AB - OBJECTIVES:: It is not known if aggressive postresuscitation care, including therapeutic hypothermia and percutaneous coronary intervention, benefits cardiac arrest survivors more than 75 years old. We compared treatments and outcomes of patients at six regional percutaneous coronary intervention centers in the United States to determine if aggressive care of elderly patients was warranted. DESIGN:: Retrospective evaluation of registry data. SETTING:: Six interventional cardiology centers in the United States. PATIENTS:: Six hundred and twenty-five unresponsive cardiac arrest survivors aged 18-75 were compared with 129 similar patients aged more than 75. INTERVENTIONS:: None. MEASUREMENTS AND MAIN RESULTS:: Cardiac arrest survivors aged more than 75 had more comorbidities (3.0 ± 1.6 vs 2.0 ± 1.6, p < 0.001), but were matched to younger patients in initial heart rhythm, witnessed arrests, bystander cardiopulmonary resuscitation, and total ischemic time. Patients aged more than 75 frequently underwent therapeutic hypothermia (97.7%), urgent coronary angiography (44.2%), and urgent percutaneous coronary intervention (24%). They had more sustained hyperglycemia (70.5% vs 59%, p = 0.015), less postcooling fever (25.2% vs 35.2%, p = 0.03), were more likely to have do-not-resuscitate orders (65.9% vs 48.2%, p < 0.001), and undergo withdrawal of life support (61.2% vs 47.5%, p = 0.005). Good functional outcome at 6 months (Cerebral Performance Category 1-2) was seen in 27.9% elderly versus 40.4% younger patients overall (p = 0.01) and in 44% versus 55% (p = 0.13) of patients with an initial shockable rhythm. Of 35 survivors more than 75 years old, 33 (94.8%) were classified as Cerebral Performance Category 1 or 2 at (mean) 6.5-month follow-up. In multivariable logistic regression modeling, age more than 75 was significantly associated with outcome only when the presence of a do-not-resuscitate order was excluded from the model. CONCLUSIONS:: Elderly patients were more likely to have do-not-resuscitate orders and to undergo withdrawal of life support. Age was independently associated with outcome only when correction for do-not-resuscitate status was excluded, and functional outcomes of elderly survivors were similar to younger patients. Exclusion of patients more than 75 years old from aggressive care is not warranted on the basis of age alone.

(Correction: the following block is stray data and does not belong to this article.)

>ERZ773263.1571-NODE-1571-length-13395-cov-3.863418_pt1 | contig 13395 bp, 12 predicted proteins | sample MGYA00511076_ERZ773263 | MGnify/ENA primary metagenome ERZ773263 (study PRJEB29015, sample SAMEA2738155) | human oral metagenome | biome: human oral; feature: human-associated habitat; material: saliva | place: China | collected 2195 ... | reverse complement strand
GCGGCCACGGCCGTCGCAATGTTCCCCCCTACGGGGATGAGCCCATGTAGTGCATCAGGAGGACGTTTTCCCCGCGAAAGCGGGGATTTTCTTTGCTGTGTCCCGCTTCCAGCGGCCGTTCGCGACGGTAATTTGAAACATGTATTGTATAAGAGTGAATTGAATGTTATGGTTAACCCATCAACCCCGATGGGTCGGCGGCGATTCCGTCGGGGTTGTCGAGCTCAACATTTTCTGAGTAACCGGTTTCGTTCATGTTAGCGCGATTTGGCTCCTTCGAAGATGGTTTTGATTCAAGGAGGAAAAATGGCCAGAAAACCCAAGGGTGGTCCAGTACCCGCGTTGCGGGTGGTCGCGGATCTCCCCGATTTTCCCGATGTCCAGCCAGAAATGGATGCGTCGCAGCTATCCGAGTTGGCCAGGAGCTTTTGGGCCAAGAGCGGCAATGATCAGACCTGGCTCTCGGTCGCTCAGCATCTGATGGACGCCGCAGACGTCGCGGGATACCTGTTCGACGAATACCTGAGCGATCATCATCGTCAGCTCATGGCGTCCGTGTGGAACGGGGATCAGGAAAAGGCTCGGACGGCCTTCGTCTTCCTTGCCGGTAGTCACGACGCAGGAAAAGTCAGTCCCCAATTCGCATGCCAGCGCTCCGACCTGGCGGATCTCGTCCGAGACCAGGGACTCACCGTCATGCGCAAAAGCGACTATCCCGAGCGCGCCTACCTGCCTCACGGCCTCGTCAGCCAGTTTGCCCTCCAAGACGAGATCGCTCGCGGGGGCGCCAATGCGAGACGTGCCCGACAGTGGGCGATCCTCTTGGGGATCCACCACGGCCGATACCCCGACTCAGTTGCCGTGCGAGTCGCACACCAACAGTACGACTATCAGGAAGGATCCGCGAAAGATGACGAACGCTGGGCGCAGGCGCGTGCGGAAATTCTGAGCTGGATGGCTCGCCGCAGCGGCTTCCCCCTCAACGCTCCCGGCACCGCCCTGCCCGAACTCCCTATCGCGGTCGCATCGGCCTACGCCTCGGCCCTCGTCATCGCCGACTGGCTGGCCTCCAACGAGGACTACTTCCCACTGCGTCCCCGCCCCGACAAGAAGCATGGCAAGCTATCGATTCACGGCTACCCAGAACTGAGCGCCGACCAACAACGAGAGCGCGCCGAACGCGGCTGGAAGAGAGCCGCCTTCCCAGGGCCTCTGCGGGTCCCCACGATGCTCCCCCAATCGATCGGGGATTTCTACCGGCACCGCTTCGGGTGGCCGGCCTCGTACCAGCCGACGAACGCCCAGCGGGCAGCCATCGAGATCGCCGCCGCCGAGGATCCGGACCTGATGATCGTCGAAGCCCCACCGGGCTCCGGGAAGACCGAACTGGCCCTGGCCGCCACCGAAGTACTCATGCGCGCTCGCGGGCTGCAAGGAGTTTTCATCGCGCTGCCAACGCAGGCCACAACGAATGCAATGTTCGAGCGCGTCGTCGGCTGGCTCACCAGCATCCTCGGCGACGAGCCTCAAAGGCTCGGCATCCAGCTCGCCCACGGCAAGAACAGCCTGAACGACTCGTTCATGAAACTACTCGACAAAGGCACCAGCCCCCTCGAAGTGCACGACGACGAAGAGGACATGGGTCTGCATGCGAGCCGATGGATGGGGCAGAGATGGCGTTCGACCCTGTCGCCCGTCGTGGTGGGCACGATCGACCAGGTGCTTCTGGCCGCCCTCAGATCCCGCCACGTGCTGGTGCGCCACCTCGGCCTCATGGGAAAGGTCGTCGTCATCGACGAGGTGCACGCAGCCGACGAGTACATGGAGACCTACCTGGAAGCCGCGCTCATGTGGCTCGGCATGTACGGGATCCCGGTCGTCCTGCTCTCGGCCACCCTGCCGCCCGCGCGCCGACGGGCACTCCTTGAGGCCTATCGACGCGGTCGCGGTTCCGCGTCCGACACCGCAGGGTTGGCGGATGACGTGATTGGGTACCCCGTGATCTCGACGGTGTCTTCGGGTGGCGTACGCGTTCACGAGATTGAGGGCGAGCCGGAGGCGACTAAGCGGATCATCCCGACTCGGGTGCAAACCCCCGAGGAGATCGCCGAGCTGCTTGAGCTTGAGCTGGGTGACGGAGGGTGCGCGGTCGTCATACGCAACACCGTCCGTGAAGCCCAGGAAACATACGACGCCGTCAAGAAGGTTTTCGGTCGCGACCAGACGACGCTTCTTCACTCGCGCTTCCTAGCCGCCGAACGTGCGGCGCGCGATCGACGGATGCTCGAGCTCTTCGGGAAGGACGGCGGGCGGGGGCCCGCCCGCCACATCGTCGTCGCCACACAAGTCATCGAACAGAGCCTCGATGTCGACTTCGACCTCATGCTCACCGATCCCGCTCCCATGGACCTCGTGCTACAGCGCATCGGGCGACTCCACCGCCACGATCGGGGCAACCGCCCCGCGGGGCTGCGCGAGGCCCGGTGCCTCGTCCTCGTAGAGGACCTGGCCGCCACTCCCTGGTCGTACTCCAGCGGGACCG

KW - Age

KW - Cardiac Arrest

KW - Code Status

KW - Do Not Resuscitate

KW - Geriatric

KW - Hypothermia